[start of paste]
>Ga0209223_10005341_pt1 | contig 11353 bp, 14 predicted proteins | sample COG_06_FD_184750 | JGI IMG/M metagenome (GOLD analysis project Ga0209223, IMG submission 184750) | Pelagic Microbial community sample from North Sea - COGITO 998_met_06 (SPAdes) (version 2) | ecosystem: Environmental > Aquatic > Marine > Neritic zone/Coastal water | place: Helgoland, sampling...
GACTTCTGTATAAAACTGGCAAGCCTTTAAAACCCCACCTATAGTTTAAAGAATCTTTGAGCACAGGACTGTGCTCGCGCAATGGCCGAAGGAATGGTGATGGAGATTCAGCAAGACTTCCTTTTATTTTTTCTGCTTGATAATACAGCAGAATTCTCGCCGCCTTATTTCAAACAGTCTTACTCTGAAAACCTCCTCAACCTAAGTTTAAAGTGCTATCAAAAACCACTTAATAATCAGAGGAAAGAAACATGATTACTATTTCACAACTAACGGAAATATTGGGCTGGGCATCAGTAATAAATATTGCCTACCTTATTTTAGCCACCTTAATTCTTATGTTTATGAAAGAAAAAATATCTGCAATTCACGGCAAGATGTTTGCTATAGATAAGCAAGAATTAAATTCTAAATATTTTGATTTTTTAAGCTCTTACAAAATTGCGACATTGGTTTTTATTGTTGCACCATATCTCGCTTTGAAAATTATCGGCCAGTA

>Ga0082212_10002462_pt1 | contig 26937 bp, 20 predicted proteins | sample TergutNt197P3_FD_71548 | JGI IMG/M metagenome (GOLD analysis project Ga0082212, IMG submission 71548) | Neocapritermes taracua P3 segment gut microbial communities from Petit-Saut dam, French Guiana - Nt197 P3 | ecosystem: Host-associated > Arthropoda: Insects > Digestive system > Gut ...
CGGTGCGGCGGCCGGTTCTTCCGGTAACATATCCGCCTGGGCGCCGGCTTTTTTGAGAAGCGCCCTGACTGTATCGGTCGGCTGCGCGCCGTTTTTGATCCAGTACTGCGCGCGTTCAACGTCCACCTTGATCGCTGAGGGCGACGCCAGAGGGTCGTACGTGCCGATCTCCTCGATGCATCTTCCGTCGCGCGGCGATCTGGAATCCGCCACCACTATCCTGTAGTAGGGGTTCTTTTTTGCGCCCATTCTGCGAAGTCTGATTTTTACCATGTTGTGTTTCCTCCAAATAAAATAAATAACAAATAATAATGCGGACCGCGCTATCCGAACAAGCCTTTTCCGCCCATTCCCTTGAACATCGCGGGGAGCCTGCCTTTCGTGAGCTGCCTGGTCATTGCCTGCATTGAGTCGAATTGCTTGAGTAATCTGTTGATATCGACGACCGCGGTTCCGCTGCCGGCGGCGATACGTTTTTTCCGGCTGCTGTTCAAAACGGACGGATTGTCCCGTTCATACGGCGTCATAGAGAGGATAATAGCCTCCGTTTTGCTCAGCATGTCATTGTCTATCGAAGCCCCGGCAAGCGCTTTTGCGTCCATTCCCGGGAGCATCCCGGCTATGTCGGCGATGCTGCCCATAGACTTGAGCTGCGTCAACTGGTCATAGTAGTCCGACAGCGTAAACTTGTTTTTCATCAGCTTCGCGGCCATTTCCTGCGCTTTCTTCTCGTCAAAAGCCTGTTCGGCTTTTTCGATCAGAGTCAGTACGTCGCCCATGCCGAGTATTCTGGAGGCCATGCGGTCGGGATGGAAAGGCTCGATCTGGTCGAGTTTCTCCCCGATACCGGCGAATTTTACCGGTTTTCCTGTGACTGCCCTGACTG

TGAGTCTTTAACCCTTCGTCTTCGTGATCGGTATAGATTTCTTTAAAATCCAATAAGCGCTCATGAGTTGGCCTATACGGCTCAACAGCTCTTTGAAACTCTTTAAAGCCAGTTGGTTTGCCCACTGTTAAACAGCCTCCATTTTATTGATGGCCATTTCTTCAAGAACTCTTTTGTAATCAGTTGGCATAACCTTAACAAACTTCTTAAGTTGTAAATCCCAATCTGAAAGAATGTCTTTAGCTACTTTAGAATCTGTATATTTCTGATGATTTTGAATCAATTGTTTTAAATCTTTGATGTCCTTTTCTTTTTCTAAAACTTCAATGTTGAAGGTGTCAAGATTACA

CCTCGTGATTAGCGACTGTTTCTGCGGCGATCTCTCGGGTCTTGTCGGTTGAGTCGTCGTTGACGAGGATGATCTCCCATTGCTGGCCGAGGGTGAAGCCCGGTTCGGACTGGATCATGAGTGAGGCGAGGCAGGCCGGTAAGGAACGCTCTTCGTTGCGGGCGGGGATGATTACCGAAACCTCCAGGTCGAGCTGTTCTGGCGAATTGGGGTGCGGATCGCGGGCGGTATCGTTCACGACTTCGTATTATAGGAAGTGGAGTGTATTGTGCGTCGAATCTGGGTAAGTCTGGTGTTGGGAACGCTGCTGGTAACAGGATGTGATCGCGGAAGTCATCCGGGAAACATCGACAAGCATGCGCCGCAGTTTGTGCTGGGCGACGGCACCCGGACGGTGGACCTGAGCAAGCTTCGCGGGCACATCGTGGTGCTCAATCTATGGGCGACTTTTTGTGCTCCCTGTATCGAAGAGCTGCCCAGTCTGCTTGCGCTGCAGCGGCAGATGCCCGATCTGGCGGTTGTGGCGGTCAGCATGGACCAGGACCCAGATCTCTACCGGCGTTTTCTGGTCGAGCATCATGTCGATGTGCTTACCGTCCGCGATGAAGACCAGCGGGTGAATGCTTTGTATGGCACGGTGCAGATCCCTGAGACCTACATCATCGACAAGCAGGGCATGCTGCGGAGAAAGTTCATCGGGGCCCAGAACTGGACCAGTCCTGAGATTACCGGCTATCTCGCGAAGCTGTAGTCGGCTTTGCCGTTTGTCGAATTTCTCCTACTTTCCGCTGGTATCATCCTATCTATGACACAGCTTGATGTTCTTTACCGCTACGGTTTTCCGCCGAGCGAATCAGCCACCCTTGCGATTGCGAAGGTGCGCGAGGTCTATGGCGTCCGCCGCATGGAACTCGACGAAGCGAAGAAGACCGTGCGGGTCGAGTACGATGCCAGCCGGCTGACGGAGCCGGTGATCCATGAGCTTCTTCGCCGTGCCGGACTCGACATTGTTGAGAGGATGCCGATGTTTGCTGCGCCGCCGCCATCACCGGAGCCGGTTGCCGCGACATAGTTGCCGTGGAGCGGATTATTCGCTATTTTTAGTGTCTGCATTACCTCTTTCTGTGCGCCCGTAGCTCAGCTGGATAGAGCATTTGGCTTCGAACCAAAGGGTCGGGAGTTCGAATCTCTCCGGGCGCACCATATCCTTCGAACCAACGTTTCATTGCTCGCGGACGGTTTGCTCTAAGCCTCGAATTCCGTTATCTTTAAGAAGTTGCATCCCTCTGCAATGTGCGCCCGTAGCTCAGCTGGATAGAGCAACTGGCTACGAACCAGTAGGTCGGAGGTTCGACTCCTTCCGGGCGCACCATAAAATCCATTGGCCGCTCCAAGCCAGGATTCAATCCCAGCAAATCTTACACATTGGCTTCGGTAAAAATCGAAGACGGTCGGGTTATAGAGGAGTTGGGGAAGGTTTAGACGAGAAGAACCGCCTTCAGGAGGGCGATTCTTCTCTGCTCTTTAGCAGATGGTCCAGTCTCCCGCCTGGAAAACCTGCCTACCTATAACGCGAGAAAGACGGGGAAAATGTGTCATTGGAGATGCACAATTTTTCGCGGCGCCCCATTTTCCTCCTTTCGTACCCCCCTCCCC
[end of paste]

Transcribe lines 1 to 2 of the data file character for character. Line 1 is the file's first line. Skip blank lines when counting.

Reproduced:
>Ga0209223_10005341_pt1 | contig 11353 bp, 14 predicted proteins | sample COG_06_FD_184750 | JGI IMG/M metagenome (GOLD analysis project Ga0209223, IMG submission 184750) | Pelagic Microbial community sample from North Sea - COGITO 998_met_06 (SPAdes) (version 2) | ecosystem: Environmental > Aquatic > Marine > Neritic zone/Coastal water | place: Helgoland, sampling...
GACTTCTGTATAAAACTGGCAAGCCTTTAAAACCCCACCTATAGTTTAAAGAATCTTTGAGCACAGGACTGTGCTCGCGCAATGGCCGAAGGAATGGTGATGGAGATTCAGCAAGACTTCCTTTTATTTTTTCTGCTTGATAATACAGCAGAATTCTCGCCGCCTTATTTCAAACAGTCTTACTCTGAAAACCTCCTCAACCTAAGTTTAAAGTGCTATCAAAAACCACTTAATAATCAGAGGAAAGAAACATGATTACTATTTCACAACTAACGGAAATATTGGGCTGGGCATCAGTAATAAATATTGCCTACCTTATTTTAGCCACCTTAATTCTTATGTTTATGAAAGAAAAAATATCTGCAATTCACGGCAAGATGTTTGCTATAGATAAGCAAGAATTAAATTCTAAATATTTTGATTTTTTAAGCTCTTACAAAATTGCGACATTGGTTTTTATTGTTGCACCATATCTCGCTTTGAAAATTATCGGCCAGTA